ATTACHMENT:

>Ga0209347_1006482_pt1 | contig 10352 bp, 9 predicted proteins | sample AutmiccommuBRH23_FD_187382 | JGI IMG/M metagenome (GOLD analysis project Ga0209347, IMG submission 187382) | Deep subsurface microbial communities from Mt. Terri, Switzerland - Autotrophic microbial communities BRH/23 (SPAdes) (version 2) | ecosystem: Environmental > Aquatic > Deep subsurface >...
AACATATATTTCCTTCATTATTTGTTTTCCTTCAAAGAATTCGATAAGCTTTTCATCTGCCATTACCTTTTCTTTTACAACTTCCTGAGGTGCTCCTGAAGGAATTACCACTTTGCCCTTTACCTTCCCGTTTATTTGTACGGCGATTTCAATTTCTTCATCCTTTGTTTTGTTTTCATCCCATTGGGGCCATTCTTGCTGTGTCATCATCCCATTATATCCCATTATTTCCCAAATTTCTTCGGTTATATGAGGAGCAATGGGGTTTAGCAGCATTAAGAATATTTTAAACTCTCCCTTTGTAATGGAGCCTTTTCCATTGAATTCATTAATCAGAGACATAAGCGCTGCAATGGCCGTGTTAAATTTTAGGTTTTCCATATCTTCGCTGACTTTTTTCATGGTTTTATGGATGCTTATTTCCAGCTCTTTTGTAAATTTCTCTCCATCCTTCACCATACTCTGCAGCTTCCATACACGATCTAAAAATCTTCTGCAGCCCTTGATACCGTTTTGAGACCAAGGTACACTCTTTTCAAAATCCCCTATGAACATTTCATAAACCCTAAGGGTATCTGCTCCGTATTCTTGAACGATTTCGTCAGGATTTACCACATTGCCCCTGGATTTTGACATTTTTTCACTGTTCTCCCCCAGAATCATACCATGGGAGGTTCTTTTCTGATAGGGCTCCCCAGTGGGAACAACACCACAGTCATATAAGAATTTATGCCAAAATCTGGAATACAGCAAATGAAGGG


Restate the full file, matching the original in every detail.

>Ga0209347_1006482_pt1 | contig 10352 bp, 9 predicted proteins | sample AutmiccommuBRH23_FD_187382 | JGI IMG/M metagenome (GOLD analysis project Ga0209347, IMG submission 187382) | Deep subsurface microbial communities from Mt. Terri, Switzerland - Autotrophic microbial communities BRH/23 (SPAdes) (version 2) | ecosystem: Environmental > Aquatic > Deep subsurface >...
AACATATATTTCCTTCATTATTTGTTTTCCTTCAAAGAATTCGATAAGCTTTTCATCTGCCATTACCTTTTCTTTTACAACTTCCTGAGGTGCTCCTGAAGGAATTACCACTTTGCCCTTTACCTTCCCGTTTATTTGTACGGCGATTTCAATTTCTTCATCCTTTGTTTTGTTTTCATCCCATTGGGGCCATTCTTGCTGTGTCATCATCCCATTATATCCCATTATTTCCCAAATTTCTTCGGTTATATGAGGAGCAATGGGGTTTAGCAGCATTAAGAATATTTTAAACTCTCCCTTTGTAATGGAGCCTTTTCCATTGAATTCATTAATCAGAGACATAAGCGCTGCAATGGCCGTGTTAAATTTTAGGTTTTCCATATCTTCGCTGACTTTTTTCATGGTTTTATGGATGCTTATTTCCAGCTCTTTTGTAAATTTCTCTCCATCCTTCACCATACTCTGCAGCTTCCATACACGATCTAAAAATCTTCTGCAGCCCTTGATACCGTTTTGAGACCAAGGTACACTCTTTTCAAAATCCCCTATGAACATTTCATAAACCCTAAGGGTATCTGCTCCGTATTCTTGAACGATTTCGTCAGGATTTACCACATTGCCCCTGGATTTTGACATTTTTTCACTGTTCTCCCCCAGAATCATACCATGGGAGGTTCTTTTCTGATAGGGCTCCCCAGTGGGAACAACACCACAGTCATATAAGAATTTATGCCAAAATCTGGAATACAGCAAATGAAGGG